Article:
Businesses have warned the UK’s £240bn data economy could be at risk unless a suitable Brexit transition deal is established by the Government.
Under EU regulations, businesses are only allowed to move data from within the bloc to countries outside of it if those countries meet the EU standards for data protection.
This is intended to stop corporations laundering data to jurisdictions where they could use it for purposes that would not be allowed in the EU.
Although, as part of the EU, the UK is currently compliant with EU data protection law, it will become a separate jurisdiction after Brexit and will require an “adequacy” agreement in terms of its data protection laws.
To meet these requirements the Government has introduced a Data Protection Bill, which will enshrine the EU’s new General Data Protection Regulations in UK law, but businesses are concerned this may not be enough.
Josh Hardie, deputy director-general of the Confederation of British Industry, said the bill shows the Government “has taken the right steps… but in the long-term, we need an ‘adequacy decision’ with the EU, where the UK can prove our data laws and business environment meet EU standards”.
“Unless the Brexit negotiations find another way, getting such a deal would mean first becoming a ‘third country’. In other words, we’d need to leave the EU before that process could even begin.”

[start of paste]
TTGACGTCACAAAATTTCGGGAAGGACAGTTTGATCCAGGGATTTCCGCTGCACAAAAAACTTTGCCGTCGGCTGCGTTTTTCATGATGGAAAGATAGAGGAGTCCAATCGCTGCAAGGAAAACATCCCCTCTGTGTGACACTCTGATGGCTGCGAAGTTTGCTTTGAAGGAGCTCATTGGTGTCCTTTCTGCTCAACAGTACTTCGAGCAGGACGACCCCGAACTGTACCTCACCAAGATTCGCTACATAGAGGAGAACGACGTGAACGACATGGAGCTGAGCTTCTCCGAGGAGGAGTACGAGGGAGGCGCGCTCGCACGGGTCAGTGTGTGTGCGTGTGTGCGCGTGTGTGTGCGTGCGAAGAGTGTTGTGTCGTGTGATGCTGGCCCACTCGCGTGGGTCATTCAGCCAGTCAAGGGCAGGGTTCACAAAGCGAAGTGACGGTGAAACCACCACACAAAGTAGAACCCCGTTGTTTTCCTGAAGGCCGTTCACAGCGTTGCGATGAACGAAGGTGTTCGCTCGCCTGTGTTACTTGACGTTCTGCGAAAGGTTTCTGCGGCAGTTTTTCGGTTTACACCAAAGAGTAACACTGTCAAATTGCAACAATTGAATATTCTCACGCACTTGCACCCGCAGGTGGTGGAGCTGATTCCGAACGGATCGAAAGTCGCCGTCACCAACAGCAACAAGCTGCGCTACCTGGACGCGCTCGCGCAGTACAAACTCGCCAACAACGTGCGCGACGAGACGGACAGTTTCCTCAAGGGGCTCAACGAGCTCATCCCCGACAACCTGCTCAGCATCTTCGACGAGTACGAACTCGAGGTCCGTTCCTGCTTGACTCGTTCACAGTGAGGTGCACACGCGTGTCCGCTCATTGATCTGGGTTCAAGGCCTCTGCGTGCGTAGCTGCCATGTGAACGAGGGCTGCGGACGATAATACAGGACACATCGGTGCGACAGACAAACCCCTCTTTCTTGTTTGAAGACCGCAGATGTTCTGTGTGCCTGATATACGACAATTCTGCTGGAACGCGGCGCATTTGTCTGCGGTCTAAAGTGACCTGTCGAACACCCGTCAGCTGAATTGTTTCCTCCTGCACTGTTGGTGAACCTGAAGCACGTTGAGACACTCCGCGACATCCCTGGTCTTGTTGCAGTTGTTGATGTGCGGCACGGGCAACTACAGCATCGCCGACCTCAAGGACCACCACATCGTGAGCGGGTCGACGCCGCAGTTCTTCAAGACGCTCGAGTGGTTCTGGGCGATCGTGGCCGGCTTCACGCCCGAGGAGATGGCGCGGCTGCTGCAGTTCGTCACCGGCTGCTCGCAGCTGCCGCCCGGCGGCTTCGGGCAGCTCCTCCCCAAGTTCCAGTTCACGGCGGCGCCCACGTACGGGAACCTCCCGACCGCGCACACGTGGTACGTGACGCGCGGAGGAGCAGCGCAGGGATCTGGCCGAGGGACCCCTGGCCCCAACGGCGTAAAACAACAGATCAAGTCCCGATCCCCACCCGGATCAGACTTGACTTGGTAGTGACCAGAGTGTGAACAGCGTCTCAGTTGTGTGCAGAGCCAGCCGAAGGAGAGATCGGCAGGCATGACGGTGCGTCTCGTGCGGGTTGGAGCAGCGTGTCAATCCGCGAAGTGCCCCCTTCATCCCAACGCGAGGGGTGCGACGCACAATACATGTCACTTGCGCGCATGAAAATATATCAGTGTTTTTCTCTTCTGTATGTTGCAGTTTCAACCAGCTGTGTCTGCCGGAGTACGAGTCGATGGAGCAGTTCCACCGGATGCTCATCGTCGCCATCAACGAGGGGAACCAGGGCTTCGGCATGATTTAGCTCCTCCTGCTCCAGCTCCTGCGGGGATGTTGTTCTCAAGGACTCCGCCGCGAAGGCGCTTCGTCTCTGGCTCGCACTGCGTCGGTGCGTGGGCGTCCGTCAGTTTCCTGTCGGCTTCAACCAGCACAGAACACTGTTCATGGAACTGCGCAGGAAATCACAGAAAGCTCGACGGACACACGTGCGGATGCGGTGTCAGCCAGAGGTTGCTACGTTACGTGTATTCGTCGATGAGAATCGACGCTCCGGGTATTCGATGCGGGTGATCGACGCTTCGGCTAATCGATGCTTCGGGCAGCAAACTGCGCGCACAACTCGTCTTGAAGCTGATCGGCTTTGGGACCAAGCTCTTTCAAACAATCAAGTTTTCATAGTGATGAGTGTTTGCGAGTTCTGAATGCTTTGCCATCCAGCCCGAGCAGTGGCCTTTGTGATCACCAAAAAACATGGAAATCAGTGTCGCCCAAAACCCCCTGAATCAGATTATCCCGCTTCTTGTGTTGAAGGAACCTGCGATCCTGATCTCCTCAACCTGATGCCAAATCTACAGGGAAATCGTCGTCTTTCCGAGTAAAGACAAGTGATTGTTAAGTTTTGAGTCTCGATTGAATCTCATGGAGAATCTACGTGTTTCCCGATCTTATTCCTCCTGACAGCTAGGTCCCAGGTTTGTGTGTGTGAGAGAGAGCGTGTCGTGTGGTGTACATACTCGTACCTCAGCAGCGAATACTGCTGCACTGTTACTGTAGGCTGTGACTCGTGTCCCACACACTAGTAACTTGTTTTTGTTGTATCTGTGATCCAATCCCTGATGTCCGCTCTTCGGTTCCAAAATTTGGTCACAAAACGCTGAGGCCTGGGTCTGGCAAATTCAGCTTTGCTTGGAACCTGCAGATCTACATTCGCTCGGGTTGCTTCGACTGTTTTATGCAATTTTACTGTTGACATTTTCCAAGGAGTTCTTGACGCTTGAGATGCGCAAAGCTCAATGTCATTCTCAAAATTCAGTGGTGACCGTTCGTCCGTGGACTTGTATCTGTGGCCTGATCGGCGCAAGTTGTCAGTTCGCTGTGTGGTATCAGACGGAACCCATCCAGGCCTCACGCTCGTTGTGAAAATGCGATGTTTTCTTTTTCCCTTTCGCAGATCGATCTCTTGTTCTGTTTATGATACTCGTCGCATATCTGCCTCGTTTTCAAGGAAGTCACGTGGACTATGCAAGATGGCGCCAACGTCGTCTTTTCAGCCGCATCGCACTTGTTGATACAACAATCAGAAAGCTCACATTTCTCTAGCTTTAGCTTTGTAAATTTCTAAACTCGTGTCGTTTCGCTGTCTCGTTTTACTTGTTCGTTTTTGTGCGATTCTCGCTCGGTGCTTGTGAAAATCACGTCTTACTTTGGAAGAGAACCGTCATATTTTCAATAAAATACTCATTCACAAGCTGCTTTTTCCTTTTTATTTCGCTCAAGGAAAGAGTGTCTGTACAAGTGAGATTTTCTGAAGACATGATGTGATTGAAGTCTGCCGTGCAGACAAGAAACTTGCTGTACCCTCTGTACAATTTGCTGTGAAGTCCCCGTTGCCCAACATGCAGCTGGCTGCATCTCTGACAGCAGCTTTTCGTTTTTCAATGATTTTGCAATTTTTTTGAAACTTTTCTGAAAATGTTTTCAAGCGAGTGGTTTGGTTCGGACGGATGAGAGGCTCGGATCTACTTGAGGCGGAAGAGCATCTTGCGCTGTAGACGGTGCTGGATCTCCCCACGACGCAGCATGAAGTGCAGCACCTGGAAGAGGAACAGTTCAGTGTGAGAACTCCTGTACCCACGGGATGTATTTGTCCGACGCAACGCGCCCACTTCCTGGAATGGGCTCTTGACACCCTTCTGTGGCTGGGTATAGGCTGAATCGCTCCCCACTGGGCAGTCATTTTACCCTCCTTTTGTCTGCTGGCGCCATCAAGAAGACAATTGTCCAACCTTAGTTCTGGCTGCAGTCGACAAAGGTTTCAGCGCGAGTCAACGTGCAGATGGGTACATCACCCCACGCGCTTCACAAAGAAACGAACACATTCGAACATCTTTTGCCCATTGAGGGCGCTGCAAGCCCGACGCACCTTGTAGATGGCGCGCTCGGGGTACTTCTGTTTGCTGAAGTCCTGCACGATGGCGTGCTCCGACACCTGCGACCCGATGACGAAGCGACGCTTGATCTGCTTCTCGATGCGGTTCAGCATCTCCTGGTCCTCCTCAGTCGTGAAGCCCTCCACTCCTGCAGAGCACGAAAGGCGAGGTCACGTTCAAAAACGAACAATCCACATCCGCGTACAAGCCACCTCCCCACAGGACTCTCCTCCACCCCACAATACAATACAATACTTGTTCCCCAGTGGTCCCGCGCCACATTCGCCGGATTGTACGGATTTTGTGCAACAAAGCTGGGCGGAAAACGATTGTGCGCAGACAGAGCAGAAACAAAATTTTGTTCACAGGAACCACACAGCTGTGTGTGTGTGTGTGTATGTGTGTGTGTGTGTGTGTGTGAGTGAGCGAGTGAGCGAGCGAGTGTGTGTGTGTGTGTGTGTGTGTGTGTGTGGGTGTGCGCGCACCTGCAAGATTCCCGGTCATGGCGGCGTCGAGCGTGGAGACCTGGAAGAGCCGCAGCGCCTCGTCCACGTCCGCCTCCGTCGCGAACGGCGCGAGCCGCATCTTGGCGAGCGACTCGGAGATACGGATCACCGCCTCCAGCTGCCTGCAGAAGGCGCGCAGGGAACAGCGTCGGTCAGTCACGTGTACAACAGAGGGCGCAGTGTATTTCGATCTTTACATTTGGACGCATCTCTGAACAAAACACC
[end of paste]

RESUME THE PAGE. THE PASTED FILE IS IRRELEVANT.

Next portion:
The legal uncertainty of the UK being a “third country” would “affect jobs, growth and prosperity across the UK” he said.
“The last major data deal between the EU and a third country was with New Zealand and that took four years,” he added.
One of the most controversial adequacy agreements in recent years was made by the European Commission at the turn of the millennium, when it quickly asserted US legal principles complied with EU ones.
It stood by this decision even after Edward Snowden provided documentary evidence to the contrary, and would not concede the “Safe Harbor” arrangement was invalid until a legal challenge was escalated to the European Court of Justice.
Safe Harbor – the adequacy decision which allowed Facebook, Microsoft and others to transfer EU citizens’ data to the US – was declared void, and those data transfers became illegal overnight. However, they continued anyway.
Using contractual arrangements, US-based corporations continued to process EU citizens’ data while the commission quickly worked on putting together a new agreement.